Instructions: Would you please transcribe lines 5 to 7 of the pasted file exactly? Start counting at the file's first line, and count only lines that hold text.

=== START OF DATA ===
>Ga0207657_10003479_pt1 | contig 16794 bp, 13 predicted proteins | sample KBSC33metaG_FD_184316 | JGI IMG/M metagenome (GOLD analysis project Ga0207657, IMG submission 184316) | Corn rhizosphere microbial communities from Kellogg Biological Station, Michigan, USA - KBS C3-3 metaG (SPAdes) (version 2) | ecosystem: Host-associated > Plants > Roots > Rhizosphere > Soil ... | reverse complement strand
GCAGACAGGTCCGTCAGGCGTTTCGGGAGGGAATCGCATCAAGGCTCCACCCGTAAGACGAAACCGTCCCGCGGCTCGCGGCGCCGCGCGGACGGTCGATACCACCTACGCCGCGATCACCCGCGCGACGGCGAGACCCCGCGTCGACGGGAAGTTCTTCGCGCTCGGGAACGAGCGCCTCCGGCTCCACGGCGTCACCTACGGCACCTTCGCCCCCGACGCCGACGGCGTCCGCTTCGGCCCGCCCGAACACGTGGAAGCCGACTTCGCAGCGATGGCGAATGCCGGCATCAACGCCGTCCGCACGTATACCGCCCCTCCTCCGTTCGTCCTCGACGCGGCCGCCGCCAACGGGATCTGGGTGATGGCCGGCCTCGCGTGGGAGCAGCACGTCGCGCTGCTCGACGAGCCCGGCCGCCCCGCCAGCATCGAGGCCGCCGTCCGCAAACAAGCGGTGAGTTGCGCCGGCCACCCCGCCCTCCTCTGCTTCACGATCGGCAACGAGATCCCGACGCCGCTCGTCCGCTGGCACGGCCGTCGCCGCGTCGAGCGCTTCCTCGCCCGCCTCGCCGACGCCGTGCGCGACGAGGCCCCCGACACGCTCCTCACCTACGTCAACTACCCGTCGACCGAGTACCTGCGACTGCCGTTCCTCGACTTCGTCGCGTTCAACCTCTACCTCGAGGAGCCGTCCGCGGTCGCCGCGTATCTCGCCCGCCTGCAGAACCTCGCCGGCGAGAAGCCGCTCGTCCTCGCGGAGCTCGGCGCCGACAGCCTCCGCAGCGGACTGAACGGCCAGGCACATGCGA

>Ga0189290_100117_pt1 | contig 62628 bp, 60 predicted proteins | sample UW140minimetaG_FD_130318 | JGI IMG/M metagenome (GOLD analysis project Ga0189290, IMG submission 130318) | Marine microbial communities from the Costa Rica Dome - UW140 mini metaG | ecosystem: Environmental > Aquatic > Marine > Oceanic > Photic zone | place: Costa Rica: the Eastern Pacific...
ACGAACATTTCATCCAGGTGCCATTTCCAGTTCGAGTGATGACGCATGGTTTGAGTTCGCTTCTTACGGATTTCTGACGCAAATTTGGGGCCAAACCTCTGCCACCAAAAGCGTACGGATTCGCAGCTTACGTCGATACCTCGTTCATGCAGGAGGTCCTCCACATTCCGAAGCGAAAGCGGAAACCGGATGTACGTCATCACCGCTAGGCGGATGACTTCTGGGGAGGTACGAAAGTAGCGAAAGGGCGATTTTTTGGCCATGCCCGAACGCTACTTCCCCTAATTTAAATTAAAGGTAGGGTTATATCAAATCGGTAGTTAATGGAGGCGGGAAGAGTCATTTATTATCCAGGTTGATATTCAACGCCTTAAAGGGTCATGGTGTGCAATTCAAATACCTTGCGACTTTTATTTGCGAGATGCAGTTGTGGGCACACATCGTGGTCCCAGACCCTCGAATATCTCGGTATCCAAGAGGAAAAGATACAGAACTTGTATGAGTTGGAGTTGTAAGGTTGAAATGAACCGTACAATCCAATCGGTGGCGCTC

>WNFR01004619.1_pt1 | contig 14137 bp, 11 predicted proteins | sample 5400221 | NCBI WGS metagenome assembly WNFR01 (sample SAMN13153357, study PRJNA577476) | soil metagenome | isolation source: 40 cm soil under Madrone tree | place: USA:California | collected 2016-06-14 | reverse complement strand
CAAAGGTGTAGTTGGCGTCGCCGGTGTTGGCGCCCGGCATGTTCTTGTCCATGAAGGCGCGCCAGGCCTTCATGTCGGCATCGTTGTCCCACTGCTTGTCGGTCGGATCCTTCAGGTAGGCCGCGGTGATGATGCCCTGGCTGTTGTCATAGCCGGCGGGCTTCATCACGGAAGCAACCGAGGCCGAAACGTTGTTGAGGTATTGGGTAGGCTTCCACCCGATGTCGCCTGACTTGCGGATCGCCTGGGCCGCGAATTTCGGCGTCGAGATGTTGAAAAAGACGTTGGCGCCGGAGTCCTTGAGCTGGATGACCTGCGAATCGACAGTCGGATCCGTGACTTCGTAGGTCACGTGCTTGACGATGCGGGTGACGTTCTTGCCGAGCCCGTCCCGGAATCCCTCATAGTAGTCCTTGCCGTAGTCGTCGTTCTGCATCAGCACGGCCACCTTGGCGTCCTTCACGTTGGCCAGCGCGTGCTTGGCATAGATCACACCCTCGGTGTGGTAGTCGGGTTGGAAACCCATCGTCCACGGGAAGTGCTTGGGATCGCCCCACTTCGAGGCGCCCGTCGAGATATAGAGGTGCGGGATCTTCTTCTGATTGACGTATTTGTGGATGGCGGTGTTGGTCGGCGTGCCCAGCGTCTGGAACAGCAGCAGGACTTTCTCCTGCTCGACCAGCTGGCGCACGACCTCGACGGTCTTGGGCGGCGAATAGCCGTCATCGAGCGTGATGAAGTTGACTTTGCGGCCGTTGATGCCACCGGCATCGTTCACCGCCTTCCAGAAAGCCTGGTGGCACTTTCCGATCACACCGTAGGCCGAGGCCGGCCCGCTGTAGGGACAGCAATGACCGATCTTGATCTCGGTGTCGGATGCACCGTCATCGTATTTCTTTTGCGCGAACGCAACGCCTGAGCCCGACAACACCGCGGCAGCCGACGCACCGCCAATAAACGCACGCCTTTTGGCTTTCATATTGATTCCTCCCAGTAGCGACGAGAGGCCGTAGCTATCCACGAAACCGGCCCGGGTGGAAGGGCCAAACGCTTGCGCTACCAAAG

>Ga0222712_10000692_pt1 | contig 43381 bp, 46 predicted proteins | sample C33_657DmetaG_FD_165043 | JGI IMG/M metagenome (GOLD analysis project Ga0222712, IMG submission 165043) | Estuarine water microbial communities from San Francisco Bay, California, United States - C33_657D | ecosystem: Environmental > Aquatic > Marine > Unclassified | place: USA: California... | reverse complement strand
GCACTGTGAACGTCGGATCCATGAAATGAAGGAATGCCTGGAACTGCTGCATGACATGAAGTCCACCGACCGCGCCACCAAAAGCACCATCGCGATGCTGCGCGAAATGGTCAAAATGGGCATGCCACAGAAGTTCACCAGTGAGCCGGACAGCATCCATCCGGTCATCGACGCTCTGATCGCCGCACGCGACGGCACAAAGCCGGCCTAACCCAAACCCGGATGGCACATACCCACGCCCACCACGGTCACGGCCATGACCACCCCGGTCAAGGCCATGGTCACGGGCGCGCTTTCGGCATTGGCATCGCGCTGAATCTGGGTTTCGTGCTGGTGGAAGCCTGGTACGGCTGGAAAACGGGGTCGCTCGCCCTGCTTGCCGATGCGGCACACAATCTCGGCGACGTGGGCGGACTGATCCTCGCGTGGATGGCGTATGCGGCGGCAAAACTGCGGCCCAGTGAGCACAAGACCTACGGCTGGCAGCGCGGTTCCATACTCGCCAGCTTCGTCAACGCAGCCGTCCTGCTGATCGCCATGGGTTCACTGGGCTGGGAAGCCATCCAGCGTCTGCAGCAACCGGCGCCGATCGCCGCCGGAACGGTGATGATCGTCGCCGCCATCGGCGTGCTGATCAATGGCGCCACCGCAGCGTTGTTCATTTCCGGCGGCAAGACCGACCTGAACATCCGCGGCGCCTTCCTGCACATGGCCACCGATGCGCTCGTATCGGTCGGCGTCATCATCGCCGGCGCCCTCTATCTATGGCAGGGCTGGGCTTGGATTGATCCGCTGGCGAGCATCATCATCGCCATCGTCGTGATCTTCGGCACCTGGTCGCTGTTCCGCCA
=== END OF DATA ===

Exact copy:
>WNFR01004619.1_pt1 | contig 14137 bp, 11 predicted proteins | sample 5400221 | NCBI WGS metagenome assembly WNFR01 (sample SAMN13153357, study PRJNA577476) | soil metagenome | isolation source: 40 cm soil under Madrone tree | place: USA:California | collected 2016-06-14 | reverse complement strand
CAAAGGTGTAGTTGGCGTCGCCGGTGTTGGCGCCCGGCATGTTCTTGTCCATGAAGGCGCGCCAGGCCTTCATGTCGGCATCGTTGTCCCACTGCTTGTCGGTCGGATCCTTCAGGTAGGCCGCGGTGATGATGCCCTGGCTGTTGTCATAGCCGGCGGGCTTCATCACGGAAGCAACCGAGGCCGAAACGTTGTTGAGGTATTGGGTAGGCTTCCACCCGATGTCGCCTGACTTGCGGATCGCCTGGGCCGCGAATTTCGGCGTCGAGATGTTGAAAAAGACGTTGGCGCCGGAGTCCTTGAGCTGGATGACCTGCGAATCGACAGTCGGATCCGTGACTTCGTAGGTCACGTGCTTGACGATGCGGGTGACGTTCTTGCCGAGCCCGTCCCGGAATCCCTCATAGTAGTCCTTGCCGTAGTCGTCGTTCTGCATCAGCACGGCCACCTTGGCGTCCTTCACGTTGGCCAGCGCGTGCTTGGCATAGATCACACCCTCGGTGTGGTAGTCGGGTTGGAAACCCATCGTCCACGGGAAGTGCTTGGGATCGCCCCACTTCGAGGCGCCCGTCGAGATATAGAGGTGCGGGATCTTCTTCTGATTGACGTATTTGTGGATGGCGGTGTTGGTCGGCGTGCCCAGCGTCTGGAACAGCAGCAGGACTTTCTCCTGCTCGACCAGCTGGCGCACGACCTCGACGGTCTTGGGCGGCGAATAGCCGTCATCGAGCGTGATGAAGTTGACTTTGCGGCCGTTGATGCCACCGGCATCGTTCACCGCCTTCCAGAAAGCCTGGTGGCACTTTCCGATCACACCGTAGGCCGAGGCCGGCCCGCTGTAGGGACAGCAATGACCGATCTTGATCTCGGTGTCGGATGCACCGTCATCGTATTTCTTTTGCGCGAACGCAACGCCTGAGCCCGACAACACCGCGGCAGCCGACGCACCGCCAATAAACGCACGCCTTTTGGCTTTCATATTGATTCCTCCCAGTAGCGACGAGAGGCCGTAGCTATCCACGAAACCGGCCCGGGTGGAAGGGCCAAACGCTTGCGCTACCAAAG

>Ga0222712_10000692_pt1 | contig 43381 bp, 46 predicted proteins | sample C33_657DmetaG_FD_165043 | JGI IMG/M metagenome (GOLD analysis project Ga0222712, IMG submission 165043) | Estuarine water microbial communities from San Francisco Bay, California, United States - C33_657D | ecosystem: Environmental > Aquatic > Marine > Unclassified | place: USA: California... | reverse complement strand